College of Veterinary Medicine, North Carolina State University, Raleigh, NC, USA
A three-year-old mature male showa koi (Cyprinus carpio) weighing 1,792 g presented in October 1996 to the Veterinary Teaching Hospital of the College of Veterinary Medicine, North Carolina State University (CVM-NCSU) with a two-month history of a distended abdomen. Water quality parameters were within normal limits and the fish had been fed a diet of commercially prepared koi pellets on the fish farm where it lived.
Multiple imaging procedures were performed to characterize the coelomic mass and to localize the organ of origin. Left to right lateral (RL) and right (RDL) and left (LLD) lateral decubital (horizontal beam) whole-body radiographs, caudal coelomic-cavity ultrasonography, and computed tomography (CT) were performed.
The fish was anesthetized for an exploratory celiotomy. Anesthesia was induced by immersing the fish in a 200 mg tricaine methane sulfonate (Finquel®, Argent Chemical Labs, Redmond, WA) solution/L water for five minutes until the fish had only mild opercular movements (the opercula could be observed moving but the motion was not sufficient to generate water flow across the gills). The fish was placed on the surgery area and the delivery tubes of a recirculating anesthesia machine were positioned into its mouth. A stock solution of tricaine methane sulfonate was prepared by dissolving 10 g Finquel® in 1 L of deionized water and buffering it to pH 7.0 with sodium bicarbonate. Anesthesia was maintained with a constant 160 mg/L tricaine methane sulfonate at a flow rate of 3 L/minute for 55 minutes. The concentration of tricaine methane sulfonate was gradually reduced to 38 mg/L over the next 40 minutes as the surgical procedure was completed. Total duration of anesthesia was 100 minutes. The patient was also given a 10 mg/kg intraperitoneal dose of enrofloxacin (Baytril®, Bayer Corp., Shawnee Mission, KS) during surgery to reduce the possibility of a secondary bacterial infection. Butorphanol tartrate (Torbutrol®, Fort Dodge Laboratories, Inc., Fort Dodge, IA) at a dose of 0.1 mg/kg was given subcutaneously at the end of the surgery for pain management.
The scales were removed from the area of the planned incision site with forceps. A ventral midline abdominal incision was made beginning immediately caudal to the base of the pectoral fins and extended to within 1 cm of the cloaca. An osteotome was used to separate the pelvic girdle along its midline. Gelpi perineal retractors were used to maintain retraction of the coelomic incision. A large solid mass was present in the abdominal coelom extending caudally from the liver to the pelvic inlet and was compressing the internal organs dorsally and to the left. Sharp and blunt dissection was used to free the mass from its attachments to the liver, body wall, and kidneys. Larger vessels supplying the mass were divided and ligated using 4-0 polypropylene (Prolene®, Ethicon, Somerville, NJ) suture and bipolar cautery was used to electrocoagulate smaller vascular pedicles. The pelvic osteotomy was repaired using 2-0 stainless steel cerclage wires. The muscle wall was closed with 3-0 polyglyconate (Maxon®, Davis and Geck, Manati, PR) in a simple continuous pattern and the skin was closed with 4-0 polypropylene in a continuous Ford interlocking pattern.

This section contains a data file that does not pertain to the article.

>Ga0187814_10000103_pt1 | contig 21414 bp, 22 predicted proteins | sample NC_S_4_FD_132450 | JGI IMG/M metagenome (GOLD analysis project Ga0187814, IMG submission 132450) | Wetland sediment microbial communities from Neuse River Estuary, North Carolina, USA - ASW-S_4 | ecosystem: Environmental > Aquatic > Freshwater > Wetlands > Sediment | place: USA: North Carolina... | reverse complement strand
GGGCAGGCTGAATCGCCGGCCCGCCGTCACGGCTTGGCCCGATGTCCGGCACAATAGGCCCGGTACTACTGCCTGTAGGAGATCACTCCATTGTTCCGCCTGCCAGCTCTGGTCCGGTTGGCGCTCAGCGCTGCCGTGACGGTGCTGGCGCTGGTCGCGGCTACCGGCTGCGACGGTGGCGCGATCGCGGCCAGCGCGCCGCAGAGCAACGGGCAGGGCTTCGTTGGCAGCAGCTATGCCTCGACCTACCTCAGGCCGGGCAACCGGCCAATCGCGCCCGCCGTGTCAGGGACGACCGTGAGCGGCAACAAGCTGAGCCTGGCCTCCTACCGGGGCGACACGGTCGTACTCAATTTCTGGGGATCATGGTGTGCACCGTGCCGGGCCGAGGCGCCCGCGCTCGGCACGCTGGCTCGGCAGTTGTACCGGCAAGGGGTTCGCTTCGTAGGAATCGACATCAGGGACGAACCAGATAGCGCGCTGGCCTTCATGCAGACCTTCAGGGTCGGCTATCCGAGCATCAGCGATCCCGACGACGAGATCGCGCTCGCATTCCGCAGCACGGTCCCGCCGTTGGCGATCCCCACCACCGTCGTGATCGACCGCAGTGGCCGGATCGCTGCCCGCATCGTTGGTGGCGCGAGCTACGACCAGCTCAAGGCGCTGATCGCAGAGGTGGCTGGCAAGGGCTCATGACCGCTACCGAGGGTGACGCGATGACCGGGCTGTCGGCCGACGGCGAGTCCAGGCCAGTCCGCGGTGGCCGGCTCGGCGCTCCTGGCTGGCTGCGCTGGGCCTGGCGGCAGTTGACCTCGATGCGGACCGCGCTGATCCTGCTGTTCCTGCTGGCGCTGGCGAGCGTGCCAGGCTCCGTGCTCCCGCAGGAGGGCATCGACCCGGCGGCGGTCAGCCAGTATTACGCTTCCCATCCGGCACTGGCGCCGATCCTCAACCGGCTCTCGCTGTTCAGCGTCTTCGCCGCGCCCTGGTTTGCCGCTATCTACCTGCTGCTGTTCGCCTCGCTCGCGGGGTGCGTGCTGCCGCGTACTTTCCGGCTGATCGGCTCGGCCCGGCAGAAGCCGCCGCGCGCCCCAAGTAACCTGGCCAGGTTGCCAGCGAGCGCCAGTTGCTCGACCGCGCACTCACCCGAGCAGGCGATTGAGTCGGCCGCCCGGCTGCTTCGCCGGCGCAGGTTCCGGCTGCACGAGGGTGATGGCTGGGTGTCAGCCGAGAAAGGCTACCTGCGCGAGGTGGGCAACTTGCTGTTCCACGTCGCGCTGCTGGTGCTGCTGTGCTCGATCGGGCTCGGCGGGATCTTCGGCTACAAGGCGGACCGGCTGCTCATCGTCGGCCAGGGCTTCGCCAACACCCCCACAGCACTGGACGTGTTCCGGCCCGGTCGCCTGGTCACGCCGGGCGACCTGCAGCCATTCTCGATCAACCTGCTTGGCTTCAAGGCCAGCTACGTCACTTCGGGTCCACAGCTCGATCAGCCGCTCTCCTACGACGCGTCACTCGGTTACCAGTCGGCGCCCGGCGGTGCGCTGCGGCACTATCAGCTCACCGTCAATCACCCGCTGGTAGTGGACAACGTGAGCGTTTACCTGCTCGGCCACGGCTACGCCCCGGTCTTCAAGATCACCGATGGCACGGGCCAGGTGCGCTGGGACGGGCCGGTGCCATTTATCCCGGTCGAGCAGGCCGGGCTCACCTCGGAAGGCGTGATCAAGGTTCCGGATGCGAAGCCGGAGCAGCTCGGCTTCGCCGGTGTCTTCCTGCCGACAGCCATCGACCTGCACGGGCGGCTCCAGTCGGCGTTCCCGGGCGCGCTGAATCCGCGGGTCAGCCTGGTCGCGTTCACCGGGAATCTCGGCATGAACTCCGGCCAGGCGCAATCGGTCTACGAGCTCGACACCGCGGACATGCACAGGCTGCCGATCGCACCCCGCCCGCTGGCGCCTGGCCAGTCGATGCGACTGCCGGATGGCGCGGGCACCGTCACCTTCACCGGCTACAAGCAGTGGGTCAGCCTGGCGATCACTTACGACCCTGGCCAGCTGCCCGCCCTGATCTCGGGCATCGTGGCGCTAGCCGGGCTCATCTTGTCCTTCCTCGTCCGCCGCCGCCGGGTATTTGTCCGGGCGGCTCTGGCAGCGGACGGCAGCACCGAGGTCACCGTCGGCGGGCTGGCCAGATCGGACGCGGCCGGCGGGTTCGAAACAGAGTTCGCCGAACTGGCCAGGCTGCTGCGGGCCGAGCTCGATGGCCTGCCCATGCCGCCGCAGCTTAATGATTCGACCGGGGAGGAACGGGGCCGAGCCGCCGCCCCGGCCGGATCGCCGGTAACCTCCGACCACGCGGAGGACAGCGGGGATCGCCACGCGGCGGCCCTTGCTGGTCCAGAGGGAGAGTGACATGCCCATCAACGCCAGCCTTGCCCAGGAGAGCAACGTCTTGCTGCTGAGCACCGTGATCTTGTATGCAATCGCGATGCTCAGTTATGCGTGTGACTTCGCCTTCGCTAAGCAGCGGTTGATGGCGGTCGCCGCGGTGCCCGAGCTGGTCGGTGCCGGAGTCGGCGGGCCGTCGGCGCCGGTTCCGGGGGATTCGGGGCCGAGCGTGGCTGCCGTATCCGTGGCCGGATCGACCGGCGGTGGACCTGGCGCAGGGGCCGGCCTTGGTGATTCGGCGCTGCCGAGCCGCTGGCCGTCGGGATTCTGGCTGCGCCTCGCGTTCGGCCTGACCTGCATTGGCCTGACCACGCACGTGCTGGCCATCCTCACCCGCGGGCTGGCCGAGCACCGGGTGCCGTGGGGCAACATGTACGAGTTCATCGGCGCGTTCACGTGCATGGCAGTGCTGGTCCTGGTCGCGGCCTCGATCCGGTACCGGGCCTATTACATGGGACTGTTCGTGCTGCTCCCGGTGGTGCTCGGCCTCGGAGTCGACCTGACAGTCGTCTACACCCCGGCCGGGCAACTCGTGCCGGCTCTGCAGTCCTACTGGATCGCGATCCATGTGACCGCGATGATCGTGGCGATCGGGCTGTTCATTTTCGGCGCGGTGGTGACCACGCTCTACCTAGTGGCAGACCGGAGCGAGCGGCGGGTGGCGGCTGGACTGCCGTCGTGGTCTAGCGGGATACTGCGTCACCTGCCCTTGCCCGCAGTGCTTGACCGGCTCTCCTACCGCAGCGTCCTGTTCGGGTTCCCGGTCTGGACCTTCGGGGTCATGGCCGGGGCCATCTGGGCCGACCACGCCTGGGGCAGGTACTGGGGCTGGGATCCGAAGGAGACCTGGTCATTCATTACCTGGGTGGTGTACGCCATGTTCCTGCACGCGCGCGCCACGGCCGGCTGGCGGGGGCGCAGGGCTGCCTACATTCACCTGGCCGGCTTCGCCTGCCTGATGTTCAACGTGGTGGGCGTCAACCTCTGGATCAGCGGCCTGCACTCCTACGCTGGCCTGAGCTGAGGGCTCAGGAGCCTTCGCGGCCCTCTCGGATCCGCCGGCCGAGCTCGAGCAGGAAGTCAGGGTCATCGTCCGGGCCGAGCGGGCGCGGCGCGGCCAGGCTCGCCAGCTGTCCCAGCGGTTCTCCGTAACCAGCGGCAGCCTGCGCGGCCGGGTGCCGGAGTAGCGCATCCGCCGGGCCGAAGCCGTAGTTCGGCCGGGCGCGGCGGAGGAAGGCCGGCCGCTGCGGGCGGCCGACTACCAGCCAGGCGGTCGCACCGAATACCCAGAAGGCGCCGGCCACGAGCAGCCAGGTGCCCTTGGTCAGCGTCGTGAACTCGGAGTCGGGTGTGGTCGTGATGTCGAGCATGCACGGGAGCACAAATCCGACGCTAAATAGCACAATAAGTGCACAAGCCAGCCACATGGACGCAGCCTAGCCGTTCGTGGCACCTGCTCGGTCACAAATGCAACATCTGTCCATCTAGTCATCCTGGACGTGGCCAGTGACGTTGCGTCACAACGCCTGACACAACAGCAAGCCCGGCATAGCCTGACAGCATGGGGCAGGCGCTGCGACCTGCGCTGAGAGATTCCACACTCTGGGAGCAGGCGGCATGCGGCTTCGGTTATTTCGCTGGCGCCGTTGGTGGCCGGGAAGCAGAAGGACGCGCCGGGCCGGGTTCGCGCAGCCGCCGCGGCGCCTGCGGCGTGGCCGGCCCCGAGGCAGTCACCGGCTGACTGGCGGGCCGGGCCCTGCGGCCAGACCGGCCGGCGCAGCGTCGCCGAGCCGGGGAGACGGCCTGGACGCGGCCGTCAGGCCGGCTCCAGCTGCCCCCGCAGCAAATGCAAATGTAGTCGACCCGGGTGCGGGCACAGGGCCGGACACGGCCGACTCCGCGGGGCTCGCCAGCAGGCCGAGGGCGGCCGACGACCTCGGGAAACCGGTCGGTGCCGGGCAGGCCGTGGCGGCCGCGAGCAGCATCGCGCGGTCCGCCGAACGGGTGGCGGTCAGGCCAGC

The fish recovered without complication from the anesthesia and surgical procedure. The air space in the coelomic cavity caused the fish to be positively buoyant, thus 110 ml of air was aspirated from the abdomen, correcting the problem. The skin sutures were removed 25 days postoperatively.
Microscopically, the mass was identified as a myosarcoma but could not be morphologically distinguished as a rhabdomyosarcoma or a leiomyosarcoma. Immunohistochemistry and transmission electron microscopy results are pending.
Myosarcomas are not common in fish but have been reported in an African lungfish (Protopterus dolloi) and a cutlass fish (Trichiurus lepturus).1,2 We found no reports of this tumor in koi or carp, but papillomas, squamous cell carcinomas, and a branchioblastoma have all been described in koi.4,5
Tricaine methane sulfonate is approved by the Food and Drug Administration (FDA) and is a widely used anesthetic for fish.3 Most fish experience an excitatory stage of anesthesia followed by sedation, a loss of equilibrium, and, finally, a loss of any reactivity. It is desirable to maintain an anesthetic plane at this level. Mild opercular movements should be maintained and the gills must be bathed sufficiently with anesthetic water. Anesthetic effects of tricaine methane sulfonate are quickly reversed by diluting the concentration and placing the fish into a solution of fresh, clean water.
The surgical removal of this tumor relieved unnatural pressure on the internal organs and the body wall. The fish appeared clinically normal six months after the procedure.
The authors thank Drs. Michael Stoskopf and Craig Harms for their assistance with case management.
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2. Hubbard GB. A seminoma and a leiomyosarcoma in an albino African lungfish (Protopterus dolloi). J Wildl Dis. 1985;21(1):72–74.
3. Stoskopf MK. Anesthesia of pet fishes. In: Kirk, Bonagura, eds. Current Veterinary Therapy XII. WB Saunders Co; 1995:1365–1369.
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5. Wildgoose WH, Bucke D. Spontaneous branchioblastoma in a koi carp (Cyprinus carpio). Vet Record. 1995;136:418–419.